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How to Be Ready for Your Band's First Show

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user image 13 Oct 2017 23:18:57
Posted By: FRC All Music Admin Posted in: news
How to Be Ready for Your Band's First Show

Starting out with a new band is an exhilarating experience.  It can also be quite stressful.  After all, you're putting your art and talent out there for everyone to see.  If you're privy to certain tricks of the trade, however, your first show will run smoother and be a lot more fun for everyone involved..

 Practice, Practice, Practice

The best way to guarantee that your first gig is a success is to make sure that your music and performance are up to par.  Practice regularly, and practice more before a show.  If you're planning on trying out anything new at the show, from an amp to an outfit, rehearse with it before you get on stage.  Know your gear, know your costume, and know your material.

 Set Lists and Set Times

Many artists like to "go with the flow" of the crowd.  It sounds like a great idea until you're halfway through your set and can't remember or decide what song to play next.  A set list clears this up with ease.  You know exactly how much time your set will take up, what songs you're going to play, and what order to play them in.  There's no reason you can't deviate from the list in the heat of the moment, but having a guideline written out on stage can help eliminate additional stress.

 Visit the Venue

If you've never been to the club where you'll be playing, drop in for a visit before the date you're supposed to play.  Get to know the room, the stage, and the sound engineer (if possible).  Getting familiar with the venue prevents you from going in blind.  You can plan where to load in, your stage plot, and where to set up a merch or mailing list table.

 Mind Your Manners

When you show up for your gig, be polite to everyone you meet.  Remember that the employees of the club all work together.  From bouncer to bartender to booker, everyone from the venue is on a first name basis with one another.  If you're rude to a waitress or the sound guy, you can certainly bet that the owner will know by morning--which means you'll probably never get a gig there again.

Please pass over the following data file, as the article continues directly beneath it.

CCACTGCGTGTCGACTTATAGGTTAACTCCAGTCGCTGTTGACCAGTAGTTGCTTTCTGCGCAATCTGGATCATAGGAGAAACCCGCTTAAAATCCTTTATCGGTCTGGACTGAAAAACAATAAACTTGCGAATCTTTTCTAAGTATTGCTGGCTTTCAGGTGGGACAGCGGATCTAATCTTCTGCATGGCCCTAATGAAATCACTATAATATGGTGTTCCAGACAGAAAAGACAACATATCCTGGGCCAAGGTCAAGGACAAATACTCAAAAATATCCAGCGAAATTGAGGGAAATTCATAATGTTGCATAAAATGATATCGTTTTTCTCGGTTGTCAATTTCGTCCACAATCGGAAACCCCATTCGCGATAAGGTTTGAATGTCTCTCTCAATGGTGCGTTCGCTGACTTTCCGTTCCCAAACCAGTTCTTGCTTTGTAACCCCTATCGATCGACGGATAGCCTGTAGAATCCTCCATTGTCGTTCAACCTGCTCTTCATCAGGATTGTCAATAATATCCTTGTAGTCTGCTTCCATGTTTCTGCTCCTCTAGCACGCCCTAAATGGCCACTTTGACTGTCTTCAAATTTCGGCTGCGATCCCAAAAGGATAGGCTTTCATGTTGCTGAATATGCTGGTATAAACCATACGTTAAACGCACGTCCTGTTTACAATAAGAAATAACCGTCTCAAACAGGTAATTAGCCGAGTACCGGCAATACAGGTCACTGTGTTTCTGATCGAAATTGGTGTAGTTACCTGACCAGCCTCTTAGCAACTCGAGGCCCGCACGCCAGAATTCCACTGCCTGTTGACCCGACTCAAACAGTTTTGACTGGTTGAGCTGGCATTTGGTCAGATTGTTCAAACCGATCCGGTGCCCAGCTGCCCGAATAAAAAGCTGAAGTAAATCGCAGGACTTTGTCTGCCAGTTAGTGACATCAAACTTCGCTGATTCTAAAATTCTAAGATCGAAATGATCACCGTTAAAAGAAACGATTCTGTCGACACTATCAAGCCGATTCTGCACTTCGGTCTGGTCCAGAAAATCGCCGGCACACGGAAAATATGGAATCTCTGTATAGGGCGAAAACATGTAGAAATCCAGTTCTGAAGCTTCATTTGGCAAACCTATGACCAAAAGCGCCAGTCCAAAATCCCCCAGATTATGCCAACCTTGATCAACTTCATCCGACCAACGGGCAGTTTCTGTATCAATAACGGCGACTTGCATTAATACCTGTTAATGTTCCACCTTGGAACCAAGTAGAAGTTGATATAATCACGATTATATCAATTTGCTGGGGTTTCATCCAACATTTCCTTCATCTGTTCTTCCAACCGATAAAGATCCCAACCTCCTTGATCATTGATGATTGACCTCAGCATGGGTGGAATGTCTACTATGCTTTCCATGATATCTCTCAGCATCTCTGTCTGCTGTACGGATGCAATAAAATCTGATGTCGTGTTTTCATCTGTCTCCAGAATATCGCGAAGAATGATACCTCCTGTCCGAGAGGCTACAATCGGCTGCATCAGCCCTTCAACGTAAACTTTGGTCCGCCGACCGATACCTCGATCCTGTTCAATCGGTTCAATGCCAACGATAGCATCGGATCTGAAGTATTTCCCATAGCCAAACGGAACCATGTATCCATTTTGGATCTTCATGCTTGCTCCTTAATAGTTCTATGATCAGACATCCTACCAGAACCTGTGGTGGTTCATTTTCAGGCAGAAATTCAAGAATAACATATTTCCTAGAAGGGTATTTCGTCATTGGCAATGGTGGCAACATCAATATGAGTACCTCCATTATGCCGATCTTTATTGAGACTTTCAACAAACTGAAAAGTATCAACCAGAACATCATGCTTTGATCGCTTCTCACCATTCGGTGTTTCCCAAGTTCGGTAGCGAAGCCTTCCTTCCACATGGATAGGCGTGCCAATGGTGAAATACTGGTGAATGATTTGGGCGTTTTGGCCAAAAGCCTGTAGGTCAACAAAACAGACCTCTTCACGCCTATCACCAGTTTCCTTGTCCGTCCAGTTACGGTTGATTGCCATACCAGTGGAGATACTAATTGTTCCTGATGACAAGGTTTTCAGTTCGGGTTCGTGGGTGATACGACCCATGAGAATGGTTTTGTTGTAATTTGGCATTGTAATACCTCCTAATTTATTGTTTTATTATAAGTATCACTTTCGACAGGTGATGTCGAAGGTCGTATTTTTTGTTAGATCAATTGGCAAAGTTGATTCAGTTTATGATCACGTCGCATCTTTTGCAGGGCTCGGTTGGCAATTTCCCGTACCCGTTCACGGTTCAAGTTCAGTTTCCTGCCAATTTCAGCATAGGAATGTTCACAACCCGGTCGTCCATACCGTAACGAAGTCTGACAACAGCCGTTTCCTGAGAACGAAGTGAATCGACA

Short Soundchecks Make for Happy Sound Engineers

When you get on stage to check your levels, make sure that you know how to set up your gear as quickly as possible and control it.  Only play when the sound guy asks you to.  Don't play over another member getting a line check.  If you can't hear your vocals and the sound guy can't give you more in the monitor, you need to turn your amps down.  A good rule of thumb: if you can't hear your drummer's kick and snare while you're playing through your amp, it's too loud.  Lastly, never, ever use soundcheck as a rehearsal.  This is not your time--it's the engineer's.

 Don't Play Past Your Allotted Time

Know when your set is scheduled to start and when it is scheduled to end.  If you start late, you will have to cut your set short.  Most sound engineers will give you a "heads up" through the monitors when you only have a few minutes left, but it's not his responsibility to time your set for you.  Know when you're supposed to be off stage or ask how much time you have left if you're unsure.  The other bands--and the audience--will appreciate the courtesy.

 Strike Quickly

When your set is over, get your gear off of the stage as quickly as possible.  You don't need an audience while you break down stands or put your guitar in its case--you can do that backstage.  Speedily striking your gear helps the next band get ready faster and shows that you are a professional.

 Have a Mailing List

Many bands that are just starting out forego a merch table because they have nothing to sell.  But how are all your new fans supposed to find out when you have another show?  Make sure to have a mailing list sitting at the merch table with a sign for your band.  Encourage the audience to sign up and introduce themselves after the show.

 Don't Leave

Stay for the other bands.  Don't pack up your gear and load out while they are playing, especially if you have to load out in front of the stage.  It's incredibly rude to the other artists you're playing with.  Sure, you have to get to class early tomorrow, or get home to relieve the babysitter, or you're just tired from working all day and playing a show.  What makes you think that the other bands' members aren't in the same situation?  Be respectful and watch the other acts play.  This is your best chance to start building relationships in your local scene.


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